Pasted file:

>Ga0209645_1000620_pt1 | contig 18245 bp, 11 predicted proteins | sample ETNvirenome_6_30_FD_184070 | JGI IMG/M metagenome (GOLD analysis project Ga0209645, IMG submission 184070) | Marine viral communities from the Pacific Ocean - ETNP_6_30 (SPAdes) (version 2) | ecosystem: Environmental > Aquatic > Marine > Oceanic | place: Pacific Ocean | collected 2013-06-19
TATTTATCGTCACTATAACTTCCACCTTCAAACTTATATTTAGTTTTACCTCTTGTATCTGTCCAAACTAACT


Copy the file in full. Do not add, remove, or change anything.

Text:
>Ga0209645_1000620_pt1 | contig 18245 bp, 11 predicted proteins | sample ETNvirenome_6_30_FD_184070 | JGI IMG/M metagenome (GOLD analysis project Ga0209645, IMG submission 184070) | Marine viral communities from the Pacific Ocean - ETNP_6_30 (SPAdes) (version 2) | ecosystem: Environmental > Aquatic > Marine > Oceanic | place: Pacific Ocean | collected 2013-06-19
TATTTATCGTCACTATAACTTCCACCTTCAAACTTATATTTAGTTTTACCTCTTGTATCTGTCCAAACTAACT